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‘Smart Switching’ in Good Leadership

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Going through the textbook descriptions of leadership traits, one would likely come across dozens of chapters on integrity, dynamism, charisma, vision, positivity, inspiration, et al. Rarely would one come across the nuances of leadership decision making under stressful and difficult situations, or relative to complex relationships and conflicting goals.

I am often confronted with situations while multi-tasking, where quick decisions are required to be taken under stressful conditions with negligible reaction time and with important long-term consequences. Over the years I have somehow become seasoned in dealing with these types of situations. However, I was recently stumped by an unusual audience question during an Educational Leadership Conference where I was the keynote speaker. I was asked by a professor of a medical college to name the one single key to good decision making in such situations. I dare to confess, I did not have a straight answer. There was no magic mantra which I could spell out. And that led me to reckon and introspect within to get an answer; and I did!

‘Smart Switching’ is what I figured out. It is no secret that all of us in leadership roles constantly multi-task. Good leaders follow the principles of prioritization and queuing of urgent and important work (incidentally they are different and poles apart in functionality). However, when confronted with multiple urgent and important decisions, under constraints of time, the leader either buckles under stress or his decisions lack impetus and depth.

That is the time when one has to exercise a ‘Smart Switch’.  It’s actually simple if practiced over a course of time. Imagine a typical situation of a Monday morning for the CEO of a multinational company. He could be faced with a situation which demands multiple quick decisions – all at the same time. Say, a finance decision on one hand as it’s the finance quarter-end closing, an urgent procurement to be negotiated by lunch, a prescheduled new-product presentation to attend, the usual Monday morning weekly meeting of Heads of Departments, a conference call with overseas office before they close, the list seems endless. And not to forget the nagging friend asking for a nine-hole game in the evening, his wife’s long text message pleading to attend the first equestrian class of the son, and if that is not enough, the Outlook inbox showing hundreds of unread mails from over the weekend – two of which are reminders from headquarters of a missed deadline of the monthly sales report. Gosh! While it seems impossible to many, it is a situation which a leader faces more often than not.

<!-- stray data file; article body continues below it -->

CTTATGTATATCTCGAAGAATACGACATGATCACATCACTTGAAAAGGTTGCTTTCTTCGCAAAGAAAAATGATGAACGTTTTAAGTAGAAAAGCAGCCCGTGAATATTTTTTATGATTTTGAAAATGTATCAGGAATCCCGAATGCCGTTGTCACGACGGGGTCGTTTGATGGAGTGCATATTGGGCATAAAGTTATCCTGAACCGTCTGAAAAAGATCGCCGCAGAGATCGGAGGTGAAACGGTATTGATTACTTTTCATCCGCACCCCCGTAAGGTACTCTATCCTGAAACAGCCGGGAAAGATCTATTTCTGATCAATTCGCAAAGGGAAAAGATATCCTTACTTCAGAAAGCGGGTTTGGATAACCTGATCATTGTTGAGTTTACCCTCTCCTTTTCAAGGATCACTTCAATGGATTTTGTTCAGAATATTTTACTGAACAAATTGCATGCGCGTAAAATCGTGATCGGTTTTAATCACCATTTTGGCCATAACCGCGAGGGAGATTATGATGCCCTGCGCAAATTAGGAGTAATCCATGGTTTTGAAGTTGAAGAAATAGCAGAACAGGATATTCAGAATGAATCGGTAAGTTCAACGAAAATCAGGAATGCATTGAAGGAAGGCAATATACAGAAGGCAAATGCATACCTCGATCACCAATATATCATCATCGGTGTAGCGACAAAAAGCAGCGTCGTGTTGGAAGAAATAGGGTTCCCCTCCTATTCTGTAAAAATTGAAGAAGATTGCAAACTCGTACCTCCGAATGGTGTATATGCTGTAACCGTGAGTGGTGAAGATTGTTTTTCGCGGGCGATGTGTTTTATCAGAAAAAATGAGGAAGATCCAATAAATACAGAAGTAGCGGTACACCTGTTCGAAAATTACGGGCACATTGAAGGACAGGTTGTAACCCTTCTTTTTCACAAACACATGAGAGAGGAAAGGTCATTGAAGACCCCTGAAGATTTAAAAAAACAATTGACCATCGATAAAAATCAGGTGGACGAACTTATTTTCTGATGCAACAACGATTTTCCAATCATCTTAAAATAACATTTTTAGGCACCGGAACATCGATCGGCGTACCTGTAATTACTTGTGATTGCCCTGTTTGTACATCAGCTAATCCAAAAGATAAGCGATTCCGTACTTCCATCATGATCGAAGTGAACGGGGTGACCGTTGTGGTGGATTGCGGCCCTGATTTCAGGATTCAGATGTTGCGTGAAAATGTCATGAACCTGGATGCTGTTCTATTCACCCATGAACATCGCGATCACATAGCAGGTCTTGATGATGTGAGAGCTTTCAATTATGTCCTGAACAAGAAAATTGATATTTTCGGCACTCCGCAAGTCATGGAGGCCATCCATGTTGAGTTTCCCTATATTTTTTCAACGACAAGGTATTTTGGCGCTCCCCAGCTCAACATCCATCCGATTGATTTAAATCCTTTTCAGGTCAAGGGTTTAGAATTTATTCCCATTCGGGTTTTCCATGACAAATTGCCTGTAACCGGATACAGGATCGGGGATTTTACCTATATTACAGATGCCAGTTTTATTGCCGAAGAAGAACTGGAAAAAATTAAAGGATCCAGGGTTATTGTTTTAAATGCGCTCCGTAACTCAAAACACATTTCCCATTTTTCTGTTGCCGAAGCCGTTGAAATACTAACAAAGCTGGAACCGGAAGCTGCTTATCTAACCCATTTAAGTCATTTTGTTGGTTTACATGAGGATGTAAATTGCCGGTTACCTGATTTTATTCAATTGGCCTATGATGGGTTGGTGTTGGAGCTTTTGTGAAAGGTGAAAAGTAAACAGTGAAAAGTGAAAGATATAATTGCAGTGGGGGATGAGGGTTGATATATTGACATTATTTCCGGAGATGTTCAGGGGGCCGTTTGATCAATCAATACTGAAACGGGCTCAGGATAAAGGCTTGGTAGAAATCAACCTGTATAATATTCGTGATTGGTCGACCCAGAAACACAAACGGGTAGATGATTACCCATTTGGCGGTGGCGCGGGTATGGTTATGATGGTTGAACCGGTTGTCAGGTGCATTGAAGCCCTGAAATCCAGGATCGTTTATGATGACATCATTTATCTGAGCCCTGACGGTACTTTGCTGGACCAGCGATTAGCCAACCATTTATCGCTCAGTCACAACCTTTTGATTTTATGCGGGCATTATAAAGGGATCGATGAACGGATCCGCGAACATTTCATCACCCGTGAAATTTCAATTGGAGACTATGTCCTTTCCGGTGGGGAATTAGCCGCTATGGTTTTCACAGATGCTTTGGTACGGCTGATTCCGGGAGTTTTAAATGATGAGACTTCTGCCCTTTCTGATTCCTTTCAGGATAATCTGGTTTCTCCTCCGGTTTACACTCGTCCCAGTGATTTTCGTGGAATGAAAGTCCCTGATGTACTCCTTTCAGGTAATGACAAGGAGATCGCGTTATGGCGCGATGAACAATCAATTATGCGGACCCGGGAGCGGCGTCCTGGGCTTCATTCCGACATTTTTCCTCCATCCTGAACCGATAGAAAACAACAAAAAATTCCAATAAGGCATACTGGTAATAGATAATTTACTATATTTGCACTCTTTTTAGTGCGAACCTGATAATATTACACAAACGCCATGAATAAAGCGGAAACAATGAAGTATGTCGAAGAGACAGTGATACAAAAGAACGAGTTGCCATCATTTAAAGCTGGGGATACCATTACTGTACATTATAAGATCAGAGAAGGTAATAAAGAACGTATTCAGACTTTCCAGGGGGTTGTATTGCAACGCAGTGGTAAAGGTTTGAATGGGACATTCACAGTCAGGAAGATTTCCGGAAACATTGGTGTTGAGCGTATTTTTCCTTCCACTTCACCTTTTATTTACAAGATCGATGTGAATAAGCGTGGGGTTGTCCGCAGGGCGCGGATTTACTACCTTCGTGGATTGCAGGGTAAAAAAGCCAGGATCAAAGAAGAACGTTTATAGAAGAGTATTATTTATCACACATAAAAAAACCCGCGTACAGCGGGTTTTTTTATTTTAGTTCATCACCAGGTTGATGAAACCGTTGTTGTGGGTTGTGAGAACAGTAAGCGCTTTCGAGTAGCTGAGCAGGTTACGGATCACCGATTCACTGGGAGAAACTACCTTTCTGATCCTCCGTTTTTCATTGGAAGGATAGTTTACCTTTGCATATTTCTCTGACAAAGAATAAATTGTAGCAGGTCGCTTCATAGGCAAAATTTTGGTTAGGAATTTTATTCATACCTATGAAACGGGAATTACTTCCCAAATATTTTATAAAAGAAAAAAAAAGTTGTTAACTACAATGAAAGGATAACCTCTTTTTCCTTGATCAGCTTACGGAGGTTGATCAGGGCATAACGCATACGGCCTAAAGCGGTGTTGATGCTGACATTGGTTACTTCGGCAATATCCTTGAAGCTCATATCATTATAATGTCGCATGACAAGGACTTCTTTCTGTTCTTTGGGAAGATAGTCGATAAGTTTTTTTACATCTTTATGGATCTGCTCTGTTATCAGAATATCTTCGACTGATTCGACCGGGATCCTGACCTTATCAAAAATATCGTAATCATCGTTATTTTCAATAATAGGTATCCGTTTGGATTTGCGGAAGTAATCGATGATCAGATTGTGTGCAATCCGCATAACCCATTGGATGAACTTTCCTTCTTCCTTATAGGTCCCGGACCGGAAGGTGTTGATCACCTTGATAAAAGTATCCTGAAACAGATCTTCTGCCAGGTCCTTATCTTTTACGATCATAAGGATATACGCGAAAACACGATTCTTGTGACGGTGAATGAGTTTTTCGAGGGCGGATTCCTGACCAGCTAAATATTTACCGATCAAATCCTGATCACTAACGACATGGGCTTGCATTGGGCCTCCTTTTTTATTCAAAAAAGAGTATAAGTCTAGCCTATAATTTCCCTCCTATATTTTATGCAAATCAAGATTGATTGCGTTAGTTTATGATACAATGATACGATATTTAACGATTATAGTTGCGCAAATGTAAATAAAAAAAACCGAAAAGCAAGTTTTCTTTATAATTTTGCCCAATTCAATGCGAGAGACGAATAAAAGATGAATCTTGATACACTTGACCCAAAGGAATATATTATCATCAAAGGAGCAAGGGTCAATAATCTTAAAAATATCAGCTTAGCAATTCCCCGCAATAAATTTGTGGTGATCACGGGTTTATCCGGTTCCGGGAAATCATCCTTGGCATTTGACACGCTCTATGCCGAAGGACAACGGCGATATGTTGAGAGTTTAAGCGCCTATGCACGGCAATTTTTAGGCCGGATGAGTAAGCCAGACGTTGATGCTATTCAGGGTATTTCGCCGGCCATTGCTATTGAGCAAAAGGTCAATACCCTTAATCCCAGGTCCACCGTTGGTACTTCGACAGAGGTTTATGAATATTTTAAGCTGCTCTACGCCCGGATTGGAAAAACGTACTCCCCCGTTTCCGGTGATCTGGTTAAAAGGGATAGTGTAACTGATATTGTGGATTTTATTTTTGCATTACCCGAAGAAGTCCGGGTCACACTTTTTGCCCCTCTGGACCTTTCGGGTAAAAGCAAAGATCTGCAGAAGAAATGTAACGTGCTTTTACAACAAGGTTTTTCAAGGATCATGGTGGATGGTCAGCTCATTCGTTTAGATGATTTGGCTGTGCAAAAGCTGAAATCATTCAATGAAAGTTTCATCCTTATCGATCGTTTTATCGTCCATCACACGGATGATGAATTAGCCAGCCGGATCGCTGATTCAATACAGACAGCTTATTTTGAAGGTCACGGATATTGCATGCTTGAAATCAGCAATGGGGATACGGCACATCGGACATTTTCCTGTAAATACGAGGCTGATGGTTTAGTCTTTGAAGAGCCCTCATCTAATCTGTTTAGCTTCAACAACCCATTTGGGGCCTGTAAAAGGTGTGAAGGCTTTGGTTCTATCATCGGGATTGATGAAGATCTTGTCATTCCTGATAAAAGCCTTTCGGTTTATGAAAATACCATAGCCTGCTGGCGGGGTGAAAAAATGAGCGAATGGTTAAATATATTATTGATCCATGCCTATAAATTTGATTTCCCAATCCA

So what do we do? We make a ‘Smart Switch’. Take each decision at a time. Concentrate, focus and collect the right ‘dashboard’ for a decision. The dashboard being a set of right inputs, suggestions, risks and consequences given by your teams. Trust the dashboard.  Decide to decide fast and not procrastinate. Once decided, believe in your decision. Give a clear path for execution and then forget about it. Switch to the next situation. Concentrate on the next dashboard. Repeat the process. Decide, forget and move on.

As I said, it is not easy and comes with time and experience. But one has to begin somewhere. For me ‘Smart Switching’ has always paid off, with the right decisions being made in a short period of time. Remember, leaders do not have all the time in the world to decide. Decision-making requirements keep pouring in and the leader has to keep pace. And, frankly speaking, that is the leader’s job; to make measured decisions. 

So, try ‘Smart Switching’ and see the change!

Dr Cdr Kartikay Saini is the Chairman of Scottish High International School, Gurgaon. Dr Saini is an ex-commander of the Indian Navy, and spent 15 years serving the nation before turning to the corporate world. He is also former-Chairman and current Board member of Special Olympics Bharat, an organization that mentors 1.4 million Indian athletes with disabilities. He is the first Indian to be appointed to the Board of Special Olympics International, which mentors special athletes in 177 countries across the world. Dr Saini is a pioneer of inclusivity in education and has been recognized and awarded numerous times for his contributions to education and special needs.

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